In attempt to meet the increased demand for seaweed, aquaculture producers are working to expand the North American seaweed farming industry. However, efforts to strengthen the industry have highlighted the need to address emerging challenges. “Processing capabilities, long term nursery production, and competition with imports” are among the most prevalent concerns says Anoushka Concepcion, an Extension educator with Connecticut Sea Grant. Concepcion is leading the National Seaweed Hub, a collaborative effort of 11 Sea Grant programs in the United States addressing the needs of the seaweed industry.
Join us for the New England Kelp Harvest Week celebration April 20th through April 30th!
Connecticut Sea Grant has been collaborating with the state’s aquaculture industry to develop sugar kelp farming and a market for the product. This week kelp famers are partnering with restaurants across Connecticut to provide tasty dishes with locally grown kelp. Support the local kelp industry by visiting one of the restaurants participating and spread the word to your friends and family. You can also learn how to incorporate kelp into your meals at one of the cooking classes offered by New England Kelp Harvest. Don’t miss out on this amazing opportunity.
The collapse of the lobster fishery in the late 1990s forced many lobstering families to find alternative ways to make a living on the water. While many transitioned into shellfish aquaculture, one lobsterman was interested in adding a new crop into his business: sugar kelp. DJ King (King Lobsters) cultivates shellfish and sugar kelp on his underwater leases. Anoushka Concepcion and Connecticut Sea Grant staff have been working with Mr. King, and others, to find successful ways to expand kelp farming in Long Island Sound. In this video, Mr. King briefly explains why he made the transition into kelp farming, what he most enjoys about farming kelp and some of the challenges he faces.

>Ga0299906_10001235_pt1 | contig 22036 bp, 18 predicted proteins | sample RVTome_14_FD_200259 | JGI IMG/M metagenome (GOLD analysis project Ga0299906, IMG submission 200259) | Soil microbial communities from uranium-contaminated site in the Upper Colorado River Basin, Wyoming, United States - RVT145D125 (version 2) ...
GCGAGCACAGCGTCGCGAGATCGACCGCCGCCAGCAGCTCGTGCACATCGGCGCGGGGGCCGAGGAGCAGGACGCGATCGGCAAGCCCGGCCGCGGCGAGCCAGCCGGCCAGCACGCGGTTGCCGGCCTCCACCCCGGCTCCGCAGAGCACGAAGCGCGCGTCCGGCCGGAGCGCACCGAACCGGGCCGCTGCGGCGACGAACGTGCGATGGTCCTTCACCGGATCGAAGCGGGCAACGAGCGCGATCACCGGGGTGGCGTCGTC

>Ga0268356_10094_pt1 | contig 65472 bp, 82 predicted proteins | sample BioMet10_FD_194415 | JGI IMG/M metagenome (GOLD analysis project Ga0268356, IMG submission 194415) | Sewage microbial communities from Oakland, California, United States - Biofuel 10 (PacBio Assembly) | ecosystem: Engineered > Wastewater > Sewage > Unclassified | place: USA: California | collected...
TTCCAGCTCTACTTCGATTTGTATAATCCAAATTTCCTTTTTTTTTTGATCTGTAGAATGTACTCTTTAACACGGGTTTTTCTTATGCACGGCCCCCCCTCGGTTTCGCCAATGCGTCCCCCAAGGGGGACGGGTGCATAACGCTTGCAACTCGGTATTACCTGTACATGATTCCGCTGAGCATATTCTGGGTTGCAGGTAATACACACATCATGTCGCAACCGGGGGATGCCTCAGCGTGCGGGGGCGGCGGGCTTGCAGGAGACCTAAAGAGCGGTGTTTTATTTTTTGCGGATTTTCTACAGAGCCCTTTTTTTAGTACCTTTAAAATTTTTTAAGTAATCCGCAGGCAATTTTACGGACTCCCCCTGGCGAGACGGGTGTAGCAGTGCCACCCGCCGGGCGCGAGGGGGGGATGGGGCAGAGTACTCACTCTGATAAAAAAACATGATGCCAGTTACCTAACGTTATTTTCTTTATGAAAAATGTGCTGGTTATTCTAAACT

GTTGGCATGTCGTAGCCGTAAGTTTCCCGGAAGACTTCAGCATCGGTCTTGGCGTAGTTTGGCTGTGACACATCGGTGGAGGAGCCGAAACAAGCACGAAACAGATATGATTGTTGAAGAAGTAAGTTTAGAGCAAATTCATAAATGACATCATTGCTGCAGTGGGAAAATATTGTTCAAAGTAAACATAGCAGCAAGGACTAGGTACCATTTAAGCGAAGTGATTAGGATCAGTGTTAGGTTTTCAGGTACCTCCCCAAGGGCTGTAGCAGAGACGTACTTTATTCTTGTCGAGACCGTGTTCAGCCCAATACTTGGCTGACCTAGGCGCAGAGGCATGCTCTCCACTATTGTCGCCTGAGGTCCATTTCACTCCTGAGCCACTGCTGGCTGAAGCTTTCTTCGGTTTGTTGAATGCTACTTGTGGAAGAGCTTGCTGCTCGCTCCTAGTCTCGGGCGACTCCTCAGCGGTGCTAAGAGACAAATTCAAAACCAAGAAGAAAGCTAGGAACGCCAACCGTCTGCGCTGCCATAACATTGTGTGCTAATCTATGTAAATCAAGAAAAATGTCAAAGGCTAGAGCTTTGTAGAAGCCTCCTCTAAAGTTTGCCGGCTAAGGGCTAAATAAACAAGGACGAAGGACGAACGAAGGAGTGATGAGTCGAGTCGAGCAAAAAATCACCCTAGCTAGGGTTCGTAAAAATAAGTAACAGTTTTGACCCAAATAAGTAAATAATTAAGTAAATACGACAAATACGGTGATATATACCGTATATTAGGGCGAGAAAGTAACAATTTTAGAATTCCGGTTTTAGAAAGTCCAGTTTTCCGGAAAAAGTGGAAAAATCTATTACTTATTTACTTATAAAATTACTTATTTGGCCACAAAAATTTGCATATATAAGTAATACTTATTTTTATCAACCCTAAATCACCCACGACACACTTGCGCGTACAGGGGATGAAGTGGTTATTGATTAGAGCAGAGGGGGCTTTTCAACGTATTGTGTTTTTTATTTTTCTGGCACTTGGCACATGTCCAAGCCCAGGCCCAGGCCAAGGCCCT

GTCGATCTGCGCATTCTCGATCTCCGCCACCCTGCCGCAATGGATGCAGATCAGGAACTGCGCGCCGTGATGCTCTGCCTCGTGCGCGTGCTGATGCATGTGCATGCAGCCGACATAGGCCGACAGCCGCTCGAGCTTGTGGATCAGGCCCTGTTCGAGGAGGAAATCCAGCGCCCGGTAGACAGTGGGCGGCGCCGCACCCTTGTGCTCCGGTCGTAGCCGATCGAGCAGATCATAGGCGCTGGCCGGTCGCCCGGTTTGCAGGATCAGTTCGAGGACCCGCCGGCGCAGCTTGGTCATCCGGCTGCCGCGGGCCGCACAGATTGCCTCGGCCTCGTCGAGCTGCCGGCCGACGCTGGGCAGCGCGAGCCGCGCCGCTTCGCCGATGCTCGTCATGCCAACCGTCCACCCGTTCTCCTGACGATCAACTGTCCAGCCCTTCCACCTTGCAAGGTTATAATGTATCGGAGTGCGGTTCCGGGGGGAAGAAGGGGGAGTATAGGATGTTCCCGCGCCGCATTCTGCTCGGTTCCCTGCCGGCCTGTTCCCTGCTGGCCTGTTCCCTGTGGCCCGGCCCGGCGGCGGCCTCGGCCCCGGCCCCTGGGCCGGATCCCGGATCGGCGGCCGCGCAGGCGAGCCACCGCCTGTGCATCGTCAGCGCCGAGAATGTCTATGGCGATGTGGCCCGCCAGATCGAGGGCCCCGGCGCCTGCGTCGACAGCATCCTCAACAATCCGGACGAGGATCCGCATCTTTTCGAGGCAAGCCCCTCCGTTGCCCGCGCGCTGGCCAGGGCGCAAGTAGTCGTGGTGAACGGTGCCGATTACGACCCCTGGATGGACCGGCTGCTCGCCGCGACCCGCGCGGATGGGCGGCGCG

Anoushka Concepcion, one of our Extension educators with Connecticut Sea Grant, and Holly Turner-Moore, from the Bridgeport Aquaculture High School, introduce students to Kelp Farming during their presentation in the NOAA Live! Webinar Series.
After tasting rice pilaf with carrots, peppers and kelp, grilled shrimp wrapped in kelp leaves, baked salmon topped with leeks and kelp and manicotti stuffed with mushrooms and kelp, restaurant owner Chris Szewczyk is eager to incorporate the Connecticut-grown seaweed into his menu.
“It’s an exciting product,” said Szewczyk, owner of Taino Smokehouse in Middletown.
Standing nearby in the kitchen of the Sheraton Hartford South in Rocky Hill was Lydell Carter, sous-chef at the hotel restaurant. Between forkfuls of the various dishes, Carter said he, too, is a convert to the possibilities of cooking with kelp.
“I definitely see it’s very versatile,” he said. “I really liked it with the shrimp. I like the flavor profile and the texture.”